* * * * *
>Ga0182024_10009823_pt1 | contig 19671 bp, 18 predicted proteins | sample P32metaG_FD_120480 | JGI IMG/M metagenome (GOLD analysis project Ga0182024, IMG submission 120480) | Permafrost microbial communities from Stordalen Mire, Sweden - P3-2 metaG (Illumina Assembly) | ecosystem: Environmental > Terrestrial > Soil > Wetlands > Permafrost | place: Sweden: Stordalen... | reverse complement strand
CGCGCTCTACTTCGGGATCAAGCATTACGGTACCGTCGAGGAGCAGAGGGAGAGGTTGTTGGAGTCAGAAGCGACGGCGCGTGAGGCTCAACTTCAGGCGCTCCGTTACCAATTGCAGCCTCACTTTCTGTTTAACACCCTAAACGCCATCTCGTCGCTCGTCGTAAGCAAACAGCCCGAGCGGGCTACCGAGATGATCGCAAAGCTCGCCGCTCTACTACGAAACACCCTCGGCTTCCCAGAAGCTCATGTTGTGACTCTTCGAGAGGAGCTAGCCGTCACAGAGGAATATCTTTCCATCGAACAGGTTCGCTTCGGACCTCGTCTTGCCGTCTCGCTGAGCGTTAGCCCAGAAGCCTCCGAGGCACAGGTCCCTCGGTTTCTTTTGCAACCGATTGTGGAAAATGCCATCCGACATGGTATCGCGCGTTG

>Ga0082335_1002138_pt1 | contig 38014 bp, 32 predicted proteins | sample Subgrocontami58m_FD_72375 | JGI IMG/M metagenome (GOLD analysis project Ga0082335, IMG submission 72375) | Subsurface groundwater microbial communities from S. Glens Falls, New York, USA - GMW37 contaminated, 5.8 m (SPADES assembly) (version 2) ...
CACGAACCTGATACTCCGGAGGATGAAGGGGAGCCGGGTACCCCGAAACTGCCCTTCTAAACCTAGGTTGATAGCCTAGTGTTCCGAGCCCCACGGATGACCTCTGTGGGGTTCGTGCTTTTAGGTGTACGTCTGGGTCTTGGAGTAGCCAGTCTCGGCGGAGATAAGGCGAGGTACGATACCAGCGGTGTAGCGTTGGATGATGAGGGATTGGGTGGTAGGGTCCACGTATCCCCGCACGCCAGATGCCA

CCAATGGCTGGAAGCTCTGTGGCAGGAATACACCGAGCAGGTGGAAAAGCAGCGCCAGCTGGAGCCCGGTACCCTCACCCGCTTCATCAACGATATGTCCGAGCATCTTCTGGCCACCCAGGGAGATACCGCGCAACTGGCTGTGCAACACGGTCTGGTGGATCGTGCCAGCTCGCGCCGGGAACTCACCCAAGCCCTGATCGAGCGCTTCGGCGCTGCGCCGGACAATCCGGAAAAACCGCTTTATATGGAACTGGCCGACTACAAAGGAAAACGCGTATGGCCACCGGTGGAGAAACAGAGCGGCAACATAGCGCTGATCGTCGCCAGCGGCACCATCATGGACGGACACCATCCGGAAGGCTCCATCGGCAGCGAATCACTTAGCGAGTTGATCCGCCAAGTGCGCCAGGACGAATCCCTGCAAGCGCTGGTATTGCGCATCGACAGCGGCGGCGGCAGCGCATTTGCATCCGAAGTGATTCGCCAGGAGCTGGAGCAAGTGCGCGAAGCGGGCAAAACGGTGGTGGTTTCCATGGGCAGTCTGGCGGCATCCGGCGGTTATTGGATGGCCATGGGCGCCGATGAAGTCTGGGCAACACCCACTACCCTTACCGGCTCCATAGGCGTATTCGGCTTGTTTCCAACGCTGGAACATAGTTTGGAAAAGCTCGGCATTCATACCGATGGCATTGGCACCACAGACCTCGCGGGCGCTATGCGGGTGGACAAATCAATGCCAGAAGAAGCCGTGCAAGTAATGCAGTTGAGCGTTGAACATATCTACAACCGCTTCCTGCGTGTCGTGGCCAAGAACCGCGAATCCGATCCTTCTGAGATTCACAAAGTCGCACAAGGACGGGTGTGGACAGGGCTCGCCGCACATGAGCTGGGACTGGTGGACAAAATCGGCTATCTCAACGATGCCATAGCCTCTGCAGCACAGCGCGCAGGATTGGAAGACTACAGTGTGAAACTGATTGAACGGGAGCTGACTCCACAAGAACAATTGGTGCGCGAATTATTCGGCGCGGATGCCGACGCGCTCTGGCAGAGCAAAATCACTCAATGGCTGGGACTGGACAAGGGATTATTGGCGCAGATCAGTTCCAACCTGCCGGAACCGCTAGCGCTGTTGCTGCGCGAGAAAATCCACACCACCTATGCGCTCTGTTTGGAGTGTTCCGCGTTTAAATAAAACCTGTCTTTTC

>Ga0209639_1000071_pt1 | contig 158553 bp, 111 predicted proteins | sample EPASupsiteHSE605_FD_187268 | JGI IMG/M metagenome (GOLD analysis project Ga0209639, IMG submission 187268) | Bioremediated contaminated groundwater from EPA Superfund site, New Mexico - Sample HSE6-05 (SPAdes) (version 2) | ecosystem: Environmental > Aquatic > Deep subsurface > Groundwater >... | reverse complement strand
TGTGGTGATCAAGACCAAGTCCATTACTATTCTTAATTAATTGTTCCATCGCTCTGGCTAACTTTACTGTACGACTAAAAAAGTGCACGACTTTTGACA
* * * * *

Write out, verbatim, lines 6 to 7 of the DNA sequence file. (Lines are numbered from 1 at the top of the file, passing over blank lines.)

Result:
>Ga0209639_1000071_pt1 | contig 158553 bp, 111 predicted proteins | sample EPASupsiteHSE605_FD_187268 | JGI IMG/M metagenome (GOLD analysis project Ga0209639, IMG submission 187268) | Bioremediated contaminated groundwater from EPA Superfund site, New Mexico - Sample HSE6-05 (SPAdes) (version 2) | ecosystem: Environmental > Aquatic > Deep subsurface > Groundwater >... | reverse complement strand
TGTGGTGATCAAGACCAAGTCCATTACTATTCTTAATTAATTGTTCCATCGCTCTGGCTAACTTTACTGTACGACTAAAAAAGTGCACGACTTTTGACA